“What are the results in the streets?” Kelly asked during a recent news conference outside the Capitol with other Republican lawmakers. “What we see every day when we wake up and open the newspaper is yet another crime, another victim, another bold and brazen crime occurring. And we can’t let that stand.”
“Our system is broken,” he said. “For an individual to be able to commit a crime — a violent crime, a crime that most individuals go to jail for — not just once but 14 times over the course of three years, and we continue to hear this story over and over about the recidivism.”
Recidivism rates during the downsizing
So have recidivism rates suffered during this transformation?
Not so much.
State data compiled for Connecticut Public show that about half the children who were not removed from their homes and sent to a locked facility or group home — but were still classified as “high supervision” by probation — were rearrested within two years.
That rate went down, then back up, and now it’s roughly the same as it was 10 years ago. And that’s despite far fewer children entering the juvenile court system today.
Recidivism rates for low- and middle-level supervised children followed a similar trend.
When children get into trouble again, it’s most often for low-level offenses. During the two-year period ending in 2020, the most serious charges filed against repeat offenders 63% of the time were misdemeanors, violations or infractions, according to court records. About 37% were felonies.
It’s unclear what went into deciding to release the New Britain teen from detention two weeks before he allegedly struck the jogger. Juvenile court records are sealed, and he and his family declined to be interviewed.
A friend of the jogger who was killed wants answers.
“On June 29, I lost my good friend Henryk Gudelski. He lost his life because when he was running, he got hit by this guy who was arrested 13 times,” Anna Dubil said through tears shortly after his death. “I want an answer. I really do want an answer: Why this guy who killed my friend was on the street, was still not in jail, and killed my friend. Why?”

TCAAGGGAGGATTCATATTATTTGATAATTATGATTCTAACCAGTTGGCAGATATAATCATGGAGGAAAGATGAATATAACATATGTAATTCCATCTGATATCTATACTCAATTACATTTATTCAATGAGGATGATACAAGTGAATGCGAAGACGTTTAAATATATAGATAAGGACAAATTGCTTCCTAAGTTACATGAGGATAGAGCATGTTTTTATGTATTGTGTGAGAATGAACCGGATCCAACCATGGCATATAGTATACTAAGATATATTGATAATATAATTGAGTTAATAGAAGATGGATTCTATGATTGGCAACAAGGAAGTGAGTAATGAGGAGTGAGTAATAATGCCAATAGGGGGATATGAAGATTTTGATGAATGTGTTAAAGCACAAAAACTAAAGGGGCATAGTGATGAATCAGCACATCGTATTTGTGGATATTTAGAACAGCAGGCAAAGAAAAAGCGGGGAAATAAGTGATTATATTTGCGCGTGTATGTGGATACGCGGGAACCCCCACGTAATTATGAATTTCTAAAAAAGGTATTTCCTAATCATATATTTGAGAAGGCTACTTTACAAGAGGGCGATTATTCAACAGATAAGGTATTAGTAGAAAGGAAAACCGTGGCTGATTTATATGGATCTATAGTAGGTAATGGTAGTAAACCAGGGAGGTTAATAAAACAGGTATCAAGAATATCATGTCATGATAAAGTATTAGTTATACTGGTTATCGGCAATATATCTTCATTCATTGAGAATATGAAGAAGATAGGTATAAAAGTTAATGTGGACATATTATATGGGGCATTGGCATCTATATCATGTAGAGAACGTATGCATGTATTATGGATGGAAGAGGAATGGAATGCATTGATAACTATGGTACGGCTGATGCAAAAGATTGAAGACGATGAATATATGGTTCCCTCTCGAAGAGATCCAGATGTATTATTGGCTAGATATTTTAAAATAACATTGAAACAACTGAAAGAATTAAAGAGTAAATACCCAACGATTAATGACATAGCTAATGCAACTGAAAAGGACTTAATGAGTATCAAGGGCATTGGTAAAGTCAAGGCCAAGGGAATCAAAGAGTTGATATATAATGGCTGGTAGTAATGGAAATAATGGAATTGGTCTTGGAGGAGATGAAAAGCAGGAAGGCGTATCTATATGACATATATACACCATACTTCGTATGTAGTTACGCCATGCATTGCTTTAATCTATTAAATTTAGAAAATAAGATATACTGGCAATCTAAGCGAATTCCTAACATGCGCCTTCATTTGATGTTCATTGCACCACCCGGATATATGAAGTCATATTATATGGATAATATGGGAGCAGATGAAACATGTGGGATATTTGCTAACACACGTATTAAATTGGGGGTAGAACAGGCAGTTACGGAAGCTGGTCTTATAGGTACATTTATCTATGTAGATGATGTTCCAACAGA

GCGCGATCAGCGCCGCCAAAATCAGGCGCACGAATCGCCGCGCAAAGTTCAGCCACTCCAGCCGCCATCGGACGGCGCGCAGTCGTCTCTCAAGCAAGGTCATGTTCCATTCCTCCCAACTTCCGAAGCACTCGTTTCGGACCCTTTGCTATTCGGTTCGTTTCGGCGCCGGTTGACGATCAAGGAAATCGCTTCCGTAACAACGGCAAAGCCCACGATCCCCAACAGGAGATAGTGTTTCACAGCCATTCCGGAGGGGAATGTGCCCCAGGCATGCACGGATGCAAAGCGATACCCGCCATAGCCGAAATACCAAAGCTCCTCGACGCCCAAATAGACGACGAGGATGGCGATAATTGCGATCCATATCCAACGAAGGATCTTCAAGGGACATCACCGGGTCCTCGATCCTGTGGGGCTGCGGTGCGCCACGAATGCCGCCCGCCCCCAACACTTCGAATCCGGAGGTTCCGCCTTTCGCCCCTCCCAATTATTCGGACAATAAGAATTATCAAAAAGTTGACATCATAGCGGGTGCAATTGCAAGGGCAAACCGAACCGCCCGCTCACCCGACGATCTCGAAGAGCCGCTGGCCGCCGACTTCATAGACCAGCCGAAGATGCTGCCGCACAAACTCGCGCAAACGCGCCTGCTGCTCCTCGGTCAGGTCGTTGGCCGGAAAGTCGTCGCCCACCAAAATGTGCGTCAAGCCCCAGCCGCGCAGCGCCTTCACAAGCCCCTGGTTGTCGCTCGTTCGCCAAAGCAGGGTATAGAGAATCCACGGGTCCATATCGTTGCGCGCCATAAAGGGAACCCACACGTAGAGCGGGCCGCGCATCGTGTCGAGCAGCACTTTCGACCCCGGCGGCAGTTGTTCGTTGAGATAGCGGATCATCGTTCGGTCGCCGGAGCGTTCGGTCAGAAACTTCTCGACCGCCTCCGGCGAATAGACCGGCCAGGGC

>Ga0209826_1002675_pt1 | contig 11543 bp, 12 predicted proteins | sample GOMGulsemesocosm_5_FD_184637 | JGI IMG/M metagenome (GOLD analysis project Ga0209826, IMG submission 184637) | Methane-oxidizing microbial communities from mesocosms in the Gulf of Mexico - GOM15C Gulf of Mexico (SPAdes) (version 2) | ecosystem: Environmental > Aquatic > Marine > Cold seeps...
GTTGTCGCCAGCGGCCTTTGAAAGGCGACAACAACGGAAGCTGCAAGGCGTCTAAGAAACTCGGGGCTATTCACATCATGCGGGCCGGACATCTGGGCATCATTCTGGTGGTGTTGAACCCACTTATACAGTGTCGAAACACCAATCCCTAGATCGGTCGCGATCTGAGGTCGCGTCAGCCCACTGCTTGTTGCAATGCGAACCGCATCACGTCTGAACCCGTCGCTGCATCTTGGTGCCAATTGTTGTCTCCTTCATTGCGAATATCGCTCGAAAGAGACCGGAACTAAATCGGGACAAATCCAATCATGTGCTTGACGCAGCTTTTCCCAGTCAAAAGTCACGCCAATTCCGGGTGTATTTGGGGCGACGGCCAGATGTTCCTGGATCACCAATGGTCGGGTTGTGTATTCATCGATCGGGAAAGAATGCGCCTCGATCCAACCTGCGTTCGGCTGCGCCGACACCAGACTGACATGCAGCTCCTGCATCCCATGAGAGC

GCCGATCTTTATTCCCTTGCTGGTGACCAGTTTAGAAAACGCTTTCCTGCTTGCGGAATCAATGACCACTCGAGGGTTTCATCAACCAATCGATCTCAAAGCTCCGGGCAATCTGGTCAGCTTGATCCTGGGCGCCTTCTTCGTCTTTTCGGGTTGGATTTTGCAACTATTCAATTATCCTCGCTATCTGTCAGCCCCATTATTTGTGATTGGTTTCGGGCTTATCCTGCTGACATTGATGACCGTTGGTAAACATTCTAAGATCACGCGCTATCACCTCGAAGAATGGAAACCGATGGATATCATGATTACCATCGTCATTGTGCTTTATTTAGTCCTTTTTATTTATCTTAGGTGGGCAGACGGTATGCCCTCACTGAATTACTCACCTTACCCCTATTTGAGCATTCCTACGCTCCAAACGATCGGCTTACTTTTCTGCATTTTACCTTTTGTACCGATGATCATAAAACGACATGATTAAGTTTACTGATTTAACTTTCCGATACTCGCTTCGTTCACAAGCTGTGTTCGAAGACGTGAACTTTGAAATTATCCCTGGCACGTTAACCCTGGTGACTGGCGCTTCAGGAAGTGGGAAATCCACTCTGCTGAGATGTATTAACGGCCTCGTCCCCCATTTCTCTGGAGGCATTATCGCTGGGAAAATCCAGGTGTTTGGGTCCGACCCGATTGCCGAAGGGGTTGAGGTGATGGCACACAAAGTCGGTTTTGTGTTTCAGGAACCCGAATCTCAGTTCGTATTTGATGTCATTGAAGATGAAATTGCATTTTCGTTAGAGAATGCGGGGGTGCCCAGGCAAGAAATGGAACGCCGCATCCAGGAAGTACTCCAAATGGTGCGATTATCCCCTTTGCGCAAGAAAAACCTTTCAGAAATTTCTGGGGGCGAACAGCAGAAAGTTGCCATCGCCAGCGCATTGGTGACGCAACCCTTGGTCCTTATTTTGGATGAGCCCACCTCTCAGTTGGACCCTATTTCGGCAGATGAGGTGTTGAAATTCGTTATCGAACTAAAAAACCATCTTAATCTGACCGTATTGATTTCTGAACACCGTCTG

The judges who hear these car theft cases in the juvenile justice system declined to be interviewed about whether the system has enough capacity for youth who do need to be sent to a secure facility or group home.
What state data show is that there was capacity — and still is — at the detention center he left, the facility in Hamden and therapeutic group homes throughout the state.
Republicans, however, want a study done on where there may be gaps in the juvenile justice system — and whether it makes sense to reopen the juvenile prison in Middletown.
Gary Roberge, executive director of court operations for the Judicial Branch, said the system has capacity to house more juveniles, if judges determine it is necessary. He also said the pandemic has had an impact on capacity. For example, there was a COVID-19 outbreak at the detention center early in the pandemic that significantly delayed children from leaving.
“Kids continued to be admitted into detention, in certain circumstances,” he said. “Our residential respite programs never stopped providing services. I mean, we weren’t at 100% capacity. So if we have a program and there’s 12 slots in there, we may have gone down to eight so that we could distance the kids. We’re still trying to mine the data to see how effective we were and what can we learn from that.”
A backlog of cases in the court system also delayed getting children into programs like the ones Dan Rezende runs for Connecticut Junior Republic.
“The system has been shut down and is just starting to reboot,” Rezende said. “So the numbers in those programs have been low because that level kid hasn’t been going through the court system. Those programs are starting to pick up now.”
Children ordered by a judge for immediate lockup are sent to the Hartford or Bridgeport detention center. The typical teen stays there for between 10 and 60 days while it is determined whether they can go home or need to be sent to a group home or the Hamden facility when their case is resolved.
State records show almost half are sent back home, about a quarter go to an unlocked residential facility, 14% to adult prison, 10% to foster care, 3% into a locked facility for juveniles and2% to a mental health facility.
James Connolly and other public defenders who represent these children say they haven’t been witnessing judges deny requests for children to be detained.
“If law enforcement is saying, ‘Look, we constantly call these judges. We asked for these young people to be detained as a result of car thefts and high-speed chases, but no one is locking them up.’ That I don’t believe is true,” Connolly said. “I think it’s more likely that the law enforcement is not seeking out an order to detain these individuals.”
GOP: Send young repeat offenders to adult corrections
Republican state lawmakers want to make it easier to send young offenders into the adult corrections system.
“Currently, it is very difficult to transfer juvenile cases to adult court,” according to the Senate Republican 16-page reform package.